Lionel Leo Hampton (April 20, 1908 –
August 31, 2002) was an American jazz vibraphonist, pianist, percussionist, and bandleader. Hampton worked with jazz musicians from Teddy Wilson, Benny Goodman, and Buddy Richto Charlie Parker, Charles Mingus, and Quincy Jones. In 1992, he was inducted into the Alabama Jazz Hall of Fame,
and was awarded the National Medal of Arts in 1996.
was born in 1908 in Louisville,
Kentucky, and was raised by his mother. Shortly after he was born, he and his mother moved to her hometown of Birmingham, Alabama. He spent his early childhood in Kenosha, Wisconsin, before he and his family moved to Chicago, Illinois, in 1916. As a youth, Hampton was a member of the Bud Billiken Club, an alternative to the Boy Scouts
of America, which was off-limits because of racial segregation. During the 1920s, while still a teenager, Hampton took xylophone lessons from Jimmy Bertrand and began to play drums. Hampton
was raised Roman Catholic, and started out playing fife and drum at the Holy Rosary Academy near Chicago.
November 1936, the Benny Goodman Orchestra came to
Los Angeles to play the Palomar Ballroom. When John Hammond brought Goodman to see Hampton perform, Goodman invited him to join his trio, which soon became the Benny Goodman Quartet with Teddy Wilson and Gene Krupa completing the lineup. The Trio and Quartet were among the first racially integrated jazz groups to perform before audiences, and were a leading small-group of the day.
While Hampton worked for Goodman in New York, he recorded with several different small groups known as the Lionel Hampton Orchestra, as well as assorted small groups within the Goodman band. In 1940 Hampton left the Goodman organization under
amicable circumstances to form his own big band.
orchestra developed a high-profile during the 1940s and early 1950s. His third recording with them in 1942 produced the version of "Flying Home", featuring a solo by Illinois
Jacquet that anticipated rhythm
& blues. Although Hampton first recorded "Flying Home" under his own name with a small group in 1940 for Victor, the best known version is the big band version recorded for Decca on May 26, 1942, in a new arrangement by Hampton's pianist Milt Buckner. The
78pm disc became successful enough for Hampton to record "Flyin' Home #2" in 1944, this time a feature for Arnett Cobb. The song went on to become the theme song for all three men. Guitarist Billy Mackel first joined Hampton in 1944, and would perform and record with him almost continuously through to the late 1970s. In 1947, Hamp performed "Stardust" at a "Just Jazz" concert for producer Gene Norman, also featuring Charlie Shavers and Slam Stewart; the recording was issued by Decca. Later, Norman's GNP Crescendo label issued the remaining tracks from the concert.
From the mid-1940s until the early 1950s, Hampton led a lively rhythm & blues band whose Decca Records recordings included numerous
young performers who later had significant careers. They included bassist Charles Mingus, saxophonist Johnny Griffin, guitarist Wes Montgomery, and vocalist Dinah Washington. Other noteworthy band members were trumpeters Dizzy Gillespie, Cat Anderson, Kenny Dorham, and Snooky Young; trombonist Jimmy Cleveland, and saxophonists Jerome Richardson and Curtis Lowe.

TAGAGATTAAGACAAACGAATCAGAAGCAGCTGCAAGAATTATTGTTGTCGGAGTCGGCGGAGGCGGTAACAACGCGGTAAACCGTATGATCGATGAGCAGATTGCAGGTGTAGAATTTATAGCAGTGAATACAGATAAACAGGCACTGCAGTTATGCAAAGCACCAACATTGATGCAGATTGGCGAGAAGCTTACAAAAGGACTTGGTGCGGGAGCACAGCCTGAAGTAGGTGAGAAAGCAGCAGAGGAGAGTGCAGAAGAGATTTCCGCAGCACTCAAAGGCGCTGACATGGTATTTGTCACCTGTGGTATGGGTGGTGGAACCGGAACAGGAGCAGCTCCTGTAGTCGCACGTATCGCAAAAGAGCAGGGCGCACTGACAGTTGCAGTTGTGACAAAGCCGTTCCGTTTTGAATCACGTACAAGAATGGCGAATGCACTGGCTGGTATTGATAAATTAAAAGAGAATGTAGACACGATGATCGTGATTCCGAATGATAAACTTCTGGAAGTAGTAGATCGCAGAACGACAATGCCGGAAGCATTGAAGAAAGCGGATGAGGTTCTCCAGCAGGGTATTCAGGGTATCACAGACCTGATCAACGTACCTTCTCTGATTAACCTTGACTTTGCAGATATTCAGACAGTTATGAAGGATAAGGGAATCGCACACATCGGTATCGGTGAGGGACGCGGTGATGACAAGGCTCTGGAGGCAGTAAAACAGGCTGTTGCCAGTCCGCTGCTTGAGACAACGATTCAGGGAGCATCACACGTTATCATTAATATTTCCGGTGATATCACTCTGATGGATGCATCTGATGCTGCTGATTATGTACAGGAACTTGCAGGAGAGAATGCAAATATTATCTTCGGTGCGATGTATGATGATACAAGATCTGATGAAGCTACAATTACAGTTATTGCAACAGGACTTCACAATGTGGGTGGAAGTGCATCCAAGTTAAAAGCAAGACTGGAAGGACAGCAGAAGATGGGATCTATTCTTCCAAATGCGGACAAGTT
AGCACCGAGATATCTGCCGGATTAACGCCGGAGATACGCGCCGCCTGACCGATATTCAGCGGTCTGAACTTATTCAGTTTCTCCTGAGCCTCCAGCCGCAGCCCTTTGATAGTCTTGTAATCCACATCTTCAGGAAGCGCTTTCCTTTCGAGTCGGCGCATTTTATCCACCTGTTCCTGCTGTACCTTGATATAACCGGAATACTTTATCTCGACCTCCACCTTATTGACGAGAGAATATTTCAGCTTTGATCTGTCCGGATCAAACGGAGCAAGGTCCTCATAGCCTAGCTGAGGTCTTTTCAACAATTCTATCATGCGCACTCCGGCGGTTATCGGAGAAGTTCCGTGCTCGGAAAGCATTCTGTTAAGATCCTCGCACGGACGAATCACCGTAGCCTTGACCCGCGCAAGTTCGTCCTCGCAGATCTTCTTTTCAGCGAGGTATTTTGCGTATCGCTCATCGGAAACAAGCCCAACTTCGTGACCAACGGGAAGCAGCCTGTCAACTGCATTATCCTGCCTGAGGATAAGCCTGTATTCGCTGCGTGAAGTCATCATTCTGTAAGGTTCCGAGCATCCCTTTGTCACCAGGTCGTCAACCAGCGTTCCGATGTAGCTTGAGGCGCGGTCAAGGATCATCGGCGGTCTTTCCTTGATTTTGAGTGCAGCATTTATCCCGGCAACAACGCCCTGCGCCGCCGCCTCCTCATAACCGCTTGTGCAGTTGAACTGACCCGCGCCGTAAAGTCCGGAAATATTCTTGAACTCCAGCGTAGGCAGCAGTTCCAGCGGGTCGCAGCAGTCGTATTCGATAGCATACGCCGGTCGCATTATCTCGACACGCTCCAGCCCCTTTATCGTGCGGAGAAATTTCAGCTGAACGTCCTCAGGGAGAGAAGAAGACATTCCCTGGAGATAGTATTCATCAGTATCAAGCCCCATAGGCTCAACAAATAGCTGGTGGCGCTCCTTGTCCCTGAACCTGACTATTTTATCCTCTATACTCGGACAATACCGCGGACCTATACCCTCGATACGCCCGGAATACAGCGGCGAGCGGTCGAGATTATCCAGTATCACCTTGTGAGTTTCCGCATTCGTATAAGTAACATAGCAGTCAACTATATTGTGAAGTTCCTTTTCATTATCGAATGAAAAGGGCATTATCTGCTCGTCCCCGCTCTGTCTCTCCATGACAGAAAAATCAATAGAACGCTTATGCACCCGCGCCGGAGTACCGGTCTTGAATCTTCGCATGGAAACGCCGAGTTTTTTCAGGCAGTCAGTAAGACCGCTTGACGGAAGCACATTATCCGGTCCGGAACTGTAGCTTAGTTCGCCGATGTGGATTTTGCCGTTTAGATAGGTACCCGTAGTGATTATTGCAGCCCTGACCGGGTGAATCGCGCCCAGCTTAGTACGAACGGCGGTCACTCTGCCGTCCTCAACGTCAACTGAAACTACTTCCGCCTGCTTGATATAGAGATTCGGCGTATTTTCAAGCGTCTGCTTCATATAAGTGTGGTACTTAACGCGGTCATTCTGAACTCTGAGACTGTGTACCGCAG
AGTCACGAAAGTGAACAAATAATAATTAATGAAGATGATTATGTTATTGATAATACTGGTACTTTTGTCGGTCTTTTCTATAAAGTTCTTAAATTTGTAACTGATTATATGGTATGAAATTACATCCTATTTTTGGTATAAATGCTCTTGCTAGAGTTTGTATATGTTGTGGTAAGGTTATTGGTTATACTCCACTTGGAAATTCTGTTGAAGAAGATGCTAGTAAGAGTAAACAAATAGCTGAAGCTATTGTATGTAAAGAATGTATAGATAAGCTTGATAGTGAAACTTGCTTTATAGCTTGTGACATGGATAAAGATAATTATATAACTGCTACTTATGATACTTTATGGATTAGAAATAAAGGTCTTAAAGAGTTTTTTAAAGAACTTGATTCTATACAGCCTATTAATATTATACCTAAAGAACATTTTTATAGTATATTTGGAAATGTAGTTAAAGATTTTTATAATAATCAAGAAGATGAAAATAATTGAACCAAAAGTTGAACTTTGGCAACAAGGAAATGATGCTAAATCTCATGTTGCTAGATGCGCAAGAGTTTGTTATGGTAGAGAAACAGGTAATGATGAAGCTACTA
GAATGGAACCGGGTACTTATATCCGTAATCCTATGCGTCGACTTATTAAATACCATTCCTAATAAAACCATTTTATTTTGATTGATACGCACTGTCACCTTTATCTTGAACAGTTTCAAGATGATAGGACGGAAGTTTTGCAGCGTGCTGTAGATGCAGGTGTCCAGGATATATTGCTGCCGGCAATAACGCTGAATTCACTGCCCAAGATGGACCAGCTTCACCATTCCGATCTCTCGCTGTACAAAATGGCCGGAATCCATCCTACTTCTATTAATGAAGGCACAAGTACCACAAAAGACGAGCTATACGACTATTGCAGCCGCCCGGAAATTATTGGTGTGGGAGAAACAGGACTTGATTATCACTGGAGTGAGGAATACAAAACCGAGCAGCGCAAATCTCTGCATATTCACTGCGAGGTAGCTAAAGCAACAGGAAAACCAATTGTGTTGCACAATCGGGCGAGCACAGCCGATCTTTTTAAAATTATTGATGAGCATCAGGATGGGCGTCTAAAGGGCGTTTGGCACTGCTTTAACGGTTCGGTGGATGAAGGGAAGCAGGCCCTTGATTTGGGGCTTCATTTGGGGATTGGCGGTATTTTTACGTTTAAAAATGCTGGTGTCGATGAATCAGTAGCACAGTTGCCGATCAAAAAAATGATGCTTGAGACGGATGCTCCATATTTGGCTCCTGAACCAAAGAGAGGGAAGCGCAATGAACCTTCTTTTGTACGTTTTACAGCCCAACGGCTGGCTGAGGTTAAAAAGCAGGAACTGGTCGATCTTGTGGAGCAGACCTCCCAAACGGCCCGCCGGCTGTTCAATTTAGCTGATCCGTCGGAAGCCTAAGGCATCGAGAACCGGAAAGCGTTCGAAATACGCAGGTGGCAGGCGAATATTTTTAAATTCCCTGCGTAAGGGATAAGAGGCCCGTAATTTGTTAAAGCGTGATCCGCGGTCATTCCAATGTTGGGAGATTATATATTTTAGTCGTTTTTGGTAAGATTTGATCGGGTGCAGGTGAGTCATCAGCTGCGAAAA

The Hampton orchestra that toured Europe in 1953 included Clifford Brown, Gigi Gryce, Anthony Ortega, Monk Montgomery, George Wallington, Art Farmer, Quincy Jones, and singer Annie Ross. Hampton continued to record with small groups and jam sessions during
the 1940s and 1950s, with Oscar Peterson, Buddy DeFranco, and others. In 1955, while in California working on The Benny Goodman Story he recorded with Stan Getz and made two albums with Art Tatum for Norman Granz as well as with his own big band.
Hampton performed with Louis Armstrong and Italian singer Lara Saint Paul at the 1968 Sanremo Music Festival in Italy. The performance created a sensation with Italian audiences, as it broke into a real jazz session. That same year, Hampton received
a Papal Medal from Pope
Hampton died from congestive heart failure at Mount Sinai Hospital, New York City, on August 31, 2002. He was interred at the Woodlawn Cemetery, Bronx, New York. His funeral was held on September 7, 2002, and featured a performance by Wynton Marsalis and David Ostwald's Gully Low Jazz Band at Riverside
Church in Manhattan; the procession began at The Cotton Club in Harlem
On November 11, 1936, in Yuma, Arizona, Lionel Hampton married Gladys Riddle (1913–1971). Gladys was
Lionel's business manager throughout much of his career. Many musicians recall that Lionel ran the music and Gladys ran the business.
During the 1950s he had a strong interest in Judaism and raised money for Israel.
In 1953 he composed a King David suite and performed it in Israel with the Boston Pops Orchestra. Later in life Hampton
became a Christian Scientist.
Hampton was also a Thirty-third degree Prince
Hall freemason. In January 1997, his
apartment caught fire and destroyed his awards and belongings; Hampton escaped uninjured.
Hampton died from heart failure August 31, 2002 and was buried in Woodlawn Cemetery, The Bronx, New York City immediately adjacent to both Miles Davis and Duke Ellington's graves.